As an asset issuer, you may need to comply with regulatory requirements that vary based on jurisdiction. Stellar has built-in features that can help meet these requirements, such as:

Controlling access to an asset with flags

SEP-0008: Regulated Assets – regulated assets are assets that require an issuer’s approval (or a delegated third party’s approval) on a per-transaction basis. Check out this Stellar Ecosystem Proposal to learn how to implement regulated assets into your use case.

Issuing and distribution accounts​

It is best practice on the Stellar network to create two accounts when issuing an asset: 1) the issuing account and 2) the distribution account.

The issuing account creates (or mints) the asset on the network by executing a payment operation. The issuing account will always be linked to the asset’s identity. Any account wanting to hold the asset must first establish a trustline with the issuing account. Read about trustlines in our Trustlines section.

The distribution account is the first recipient of the issued asset and handles all other transactions.

Note that you can also issue an asset by creating an offer or liquidity pool deposit with the issuing account.

It is best practice to issue an asset by sending it from the issuing account to a distribution account for two main reasons: security and auditing.


The distribution account will be a hot account, meaning that some web service out there has direct access to sign its transactions.

For example, if the account you’re distributing from is also the issuing account and it is compromised by a malicious actor, the actor can now issue as much of the asset as they want. If the malicious actor redeems the newly issued tokens with an anchor service, the anchor may not have the liquidity to support the customer withdrawals. Stakes are lower if you use a distribution account- if the distribution account is compromised, you can freeze the account’s asset balance and start with a new distribution account without changing the issuing account.


Using a distribution account is better for auditing because an issuing account can’t actually hold a balance of its own asset. Sending an asset back to its issuing account burns (deletes) the asset. If you have a standing inventory of the issued asset in a separate account, it’s easier to track and can help with bookkeeping.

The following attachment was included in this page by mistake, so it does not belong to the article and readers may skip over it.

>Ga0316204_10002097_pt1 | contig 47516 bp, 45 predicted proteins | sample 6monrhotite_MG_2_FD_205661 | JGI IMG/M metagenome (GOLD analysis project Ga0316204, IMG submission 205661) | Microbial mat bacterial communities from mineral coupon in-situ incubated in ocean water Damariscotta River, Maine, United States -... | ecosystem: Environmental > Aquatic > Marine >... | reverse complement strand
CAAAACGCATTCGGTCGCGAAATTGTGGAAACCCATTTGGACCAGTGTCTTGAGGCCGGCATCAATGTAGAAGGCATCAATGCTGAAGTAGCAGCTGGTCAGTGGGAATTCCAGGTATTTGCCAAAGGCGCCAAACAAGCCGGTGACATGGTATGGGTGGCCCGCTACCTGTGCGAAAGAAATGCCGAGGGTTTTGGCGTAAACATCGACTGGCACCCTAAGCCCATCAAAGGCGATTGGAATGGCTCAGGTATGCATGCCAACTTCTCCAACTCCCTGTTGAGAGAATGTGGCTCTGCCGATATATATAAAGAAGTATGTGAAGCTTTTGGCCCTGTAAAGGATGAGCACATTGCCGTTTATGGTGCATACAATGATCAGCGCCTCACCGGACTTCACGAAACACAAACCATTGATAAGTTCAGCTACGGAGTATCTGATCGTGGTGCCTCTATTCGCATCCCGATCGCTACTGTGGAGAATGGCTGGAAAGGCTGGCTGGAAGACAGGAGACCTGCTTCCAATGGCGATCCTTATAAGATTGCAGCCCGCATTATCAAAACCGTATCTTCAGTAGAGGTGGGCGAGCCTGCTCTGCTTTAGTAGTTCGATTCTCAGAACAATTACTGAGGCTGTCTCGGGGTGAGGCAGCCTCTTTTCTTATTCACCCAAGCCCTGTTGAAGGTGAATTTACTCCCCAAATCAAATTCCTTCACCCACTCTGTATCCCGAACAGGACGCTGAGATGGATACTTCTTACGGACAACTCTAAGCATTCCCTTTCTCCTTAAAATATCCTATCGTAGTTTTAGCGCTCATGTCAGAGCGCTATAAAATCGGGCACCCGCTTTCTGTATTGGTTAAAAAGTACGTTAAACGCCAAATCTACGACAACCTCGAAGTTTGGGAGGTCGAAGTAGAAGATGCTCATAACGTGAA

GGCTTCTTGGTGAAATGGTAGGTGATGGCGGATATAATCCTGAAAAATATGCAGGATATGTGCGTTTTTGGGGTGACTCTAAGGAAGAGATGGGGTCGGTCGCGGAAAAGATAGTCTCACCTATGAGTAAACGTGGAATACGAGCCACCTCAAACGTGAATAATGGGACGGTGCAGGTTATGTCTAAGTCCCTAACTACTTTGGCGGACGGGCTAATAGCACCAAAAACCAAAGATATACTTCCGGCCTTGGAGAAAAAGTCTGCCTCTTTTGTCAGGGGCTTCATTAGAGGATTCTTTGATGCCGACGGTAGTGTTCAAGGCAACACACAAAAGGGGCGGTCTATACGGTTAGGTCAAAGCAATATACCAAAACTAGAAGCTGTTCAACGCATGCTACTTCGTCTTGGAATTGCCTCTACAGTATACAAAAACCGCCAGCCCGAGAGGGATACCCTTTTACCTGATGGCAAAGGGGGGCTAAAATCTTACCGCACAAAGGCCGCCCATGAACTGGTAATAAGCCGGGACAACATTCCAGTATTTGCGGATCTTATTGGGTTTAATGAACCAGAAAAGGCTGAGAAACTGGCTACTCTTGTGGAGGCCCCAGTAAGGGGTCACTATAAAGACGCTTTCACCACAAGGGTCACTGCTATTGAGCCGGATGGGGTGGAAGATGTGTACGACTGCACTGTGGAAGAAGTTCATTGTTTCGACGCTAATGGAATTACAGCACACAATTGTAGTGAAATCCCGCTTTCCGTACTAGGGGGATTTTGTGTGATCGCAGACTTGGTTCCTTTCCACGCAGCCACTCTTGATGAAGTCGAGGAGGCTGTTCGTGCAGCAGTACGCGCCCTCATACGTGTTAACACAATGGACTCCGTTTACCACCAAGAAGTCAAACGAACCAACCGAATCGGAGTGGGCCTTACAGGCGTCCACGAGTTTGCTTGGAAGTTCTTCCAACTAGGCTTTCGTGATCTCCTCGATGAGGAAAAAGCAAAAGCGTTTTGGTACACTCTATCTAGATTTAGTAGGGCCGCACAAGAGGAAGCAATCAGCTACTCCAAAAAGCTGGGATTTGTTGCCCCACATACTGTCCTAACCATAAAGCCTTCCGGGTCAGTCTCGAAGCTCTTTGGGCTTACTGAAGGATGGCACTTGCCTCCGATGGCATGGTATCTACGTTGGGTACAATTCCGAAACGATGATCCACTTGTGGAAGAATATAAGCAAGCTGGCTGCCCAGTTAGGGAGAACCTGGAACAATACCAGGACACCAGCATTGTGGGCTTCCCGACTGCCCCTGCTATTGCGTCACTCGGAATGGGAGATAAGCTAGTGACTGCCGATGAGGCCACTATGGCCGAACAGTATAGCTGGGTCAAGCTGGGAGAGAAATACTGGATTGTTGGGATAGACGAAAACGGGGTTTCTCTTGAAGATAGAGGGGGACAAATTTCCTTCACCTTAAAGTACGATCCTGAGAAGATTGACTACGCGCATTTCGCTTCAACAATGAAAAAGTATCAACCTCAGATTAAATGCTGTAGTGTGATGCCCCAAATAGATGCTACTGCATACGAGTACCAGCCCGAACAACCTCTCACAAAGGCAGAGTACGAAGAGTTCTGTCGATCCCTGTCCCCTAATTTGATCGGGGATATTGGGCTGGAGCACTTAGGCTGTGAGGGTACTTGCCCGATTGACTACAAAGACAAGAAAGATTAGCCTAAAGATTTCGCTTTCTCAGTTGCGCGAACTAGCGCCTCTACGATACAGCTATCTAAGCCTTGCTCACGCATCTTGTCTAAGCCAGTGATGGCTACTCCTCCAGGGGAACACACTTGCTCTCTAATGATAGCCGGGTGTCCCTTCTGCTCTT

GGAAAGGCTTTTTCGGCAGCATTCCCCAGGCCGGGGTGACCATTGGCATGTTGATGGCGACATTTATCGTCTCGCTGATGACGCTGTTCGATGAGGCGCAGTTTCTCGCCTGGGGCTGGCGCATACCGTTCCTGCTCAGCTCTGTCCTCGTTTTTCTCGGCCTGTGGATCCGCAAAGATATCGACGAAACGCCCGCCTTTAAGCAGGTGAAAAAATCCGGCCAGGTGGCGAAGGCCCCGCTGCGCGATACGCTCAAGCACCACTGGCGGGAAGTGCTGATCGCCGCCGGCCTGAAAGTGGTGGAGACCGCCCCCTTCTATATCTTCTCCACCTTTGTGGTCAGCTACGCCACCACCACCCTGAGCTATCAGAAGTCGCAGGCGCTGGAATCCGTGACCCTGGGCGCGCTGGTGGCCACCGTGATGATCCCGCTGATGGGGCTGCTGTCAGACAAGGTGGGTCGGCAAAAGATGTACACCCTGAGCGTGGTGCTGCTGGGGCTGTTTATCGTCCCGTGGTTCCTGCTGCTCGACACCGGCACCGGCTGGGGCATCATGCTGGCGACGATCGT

Naming an asset​

One thing you must decide when issuing an asset is what to call it. An asset code is the asset’s identifying code. There are three possible formats: Alphanumeric 4, Alphanumeric 12, and liquidity pool shares.

Learn about liquidity pool shares in the Liquidity Pool Encyclopedia Entry.

  • Alphanumeric 4-character maximum: Any characters from the set a-z, A-Z, 0-9 are allowed. The code can be shorter than 4 characters, but the trailing characters must all be empty.
  • Alphanumeric 12-character maximum: Any characters from the set a-z, A-Z, 0-9 are allowed. The code can be any number of characters from 5 to 12, but the trailing characters must all be empty.
  • The pool share asset is defined by the liquidity pool identifier (PoolID), which in turn is defined by the two assets its reserves are composed of.

Provided it falls into one of these buckets, you can choose any asset code you like. That said, if you’re issuing a currency, you should use the appropriate ISO 4217 code, and if you’re issuing a stock or bond, the appropriate ISIN number. Doing so makes it easier for Stellar interfaces to properly display and sort your token in their listings and allows potential token holders to understand what your token represents.